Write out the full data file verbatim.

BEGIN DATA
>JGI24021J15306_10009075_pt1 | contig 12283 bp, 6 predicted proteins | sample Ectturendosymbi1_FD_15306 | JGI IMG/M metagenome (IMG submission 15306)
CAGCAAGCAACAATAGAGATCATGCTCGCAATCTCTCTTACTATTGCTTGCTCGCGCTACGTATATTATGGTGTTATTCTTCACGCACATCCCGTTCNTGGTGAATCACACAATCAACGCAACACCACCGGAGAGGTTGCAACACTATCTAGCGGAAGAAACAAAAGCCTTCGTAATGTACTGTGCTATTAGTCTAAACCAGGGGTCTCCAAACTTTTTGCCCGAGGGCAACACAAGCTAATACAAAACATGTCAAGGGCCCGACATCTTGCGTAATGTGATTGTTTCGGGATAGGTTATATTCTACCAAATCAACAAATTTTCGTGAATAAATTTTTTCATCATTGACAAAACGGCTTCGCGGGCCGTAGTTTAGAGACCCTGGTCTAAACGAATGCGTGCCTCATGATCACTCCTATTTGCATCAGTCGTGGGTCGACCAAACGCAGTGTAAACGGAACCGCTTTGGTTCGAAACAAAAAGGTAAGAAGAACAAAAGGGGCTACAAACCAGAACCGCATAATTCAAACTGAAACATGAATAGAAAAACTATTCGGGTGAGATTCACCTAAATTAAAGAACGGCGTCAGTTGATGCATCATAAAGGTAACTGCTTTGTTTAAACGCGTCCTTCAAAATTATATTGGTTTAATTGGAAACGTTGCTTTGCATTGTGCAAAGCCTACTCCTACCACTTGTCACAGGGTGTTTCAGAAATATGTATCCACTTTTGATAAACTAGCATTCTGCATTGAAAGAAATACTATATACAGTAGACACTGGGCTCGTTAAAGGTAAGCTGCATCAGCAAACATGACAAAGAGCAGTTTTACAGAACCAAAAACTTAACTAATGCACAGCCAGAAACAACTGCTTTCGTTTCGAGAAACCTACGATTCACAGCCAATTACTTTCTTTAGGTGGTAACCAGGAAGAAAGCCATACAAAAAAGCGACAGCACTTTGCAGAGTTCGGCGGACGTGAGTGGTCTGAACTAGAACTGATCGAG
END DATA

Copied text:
>JGI24021J15306_10009075_pt1 | contig 12283 bp, 6 predicted proteins | sample Ectturendosymbi1_FD_15306 | JGI IMG/M metagenome (IMG submission 15306)
CAGCAAGCAACAATAGAGATCATGCTCGCAATCTCTCTTACTATTGCTTGCTCGCGCTACGTATATTATGGTGTTATTCTTCACGCACATCCCGTTCNTGGTGAATCACACAATCAACGCAACACCACCGGAGAGGTTGCAACACTATCTAGCGGAAGAAACAAAAGCCTTCGTAATGTACTGTGCTATTAGTCTAAACCAGGGGTCTCCAAACTTTTTGCCCGAGGGCAACACAAGCTAATACAAAACATGTCAAGGGCCCGACATCTTGCGTAATGTGATTGTTTCGGGATAGGTTATATTCTACCAAATCAACAAATTTTCGTGAATAAATTTTTTCATCATTGACAAAACGGCTTCGCGGGCCGTAGTTTAGAGACCCTGGTCTAAACGAATGCGTGCCTCATGATCACTCCTATTTGCATCAGTCGTGGGTCGACCAAACGCAGTGTAAACGGAACCGCTTTGGTTCGAAACAAAAAGGTAAGAAGAACAAAAGGGGCTACAAACCAGAACCGCATAATTCAAACTGAAACATGAATAGAAAAACTATTCGGGTGAGATTCACCTAAATTAAAGAACGGCGTCAGTTGATGCATCATAAAGGTAACTGCTTTGTTTAAACGCGTCCTTCAAAATTATATTGGTTTAATTGGAAACGTTGCTTTGCATTGTGCAAAGCCTACTCCTACCACTTGTCACAGGGTGTTTCAGAAATATGTATCCACTTTTGATAAACTAGCATTCTGCATTGAAAGAAATACTATATACAGTAGACACTGGGCTCGTTAAAGGTAAGCTGCATCAGCAAACATGACAAAGAGCAGTTTTACAGAACCAAAAACTTAACTAATGCACAGCCAGAAACAACTGCTTTCGTTTCGAGAAACCTACGATTCACAGCCAATTACTTTCTTTAGGTGGTAACCAGGAAGAAAGCCATACAAAAAAGCGACAGCACTTTGCAGAGTTCGGCGGACGTGAGTGGTCTGAACTAGAACTGATCGAG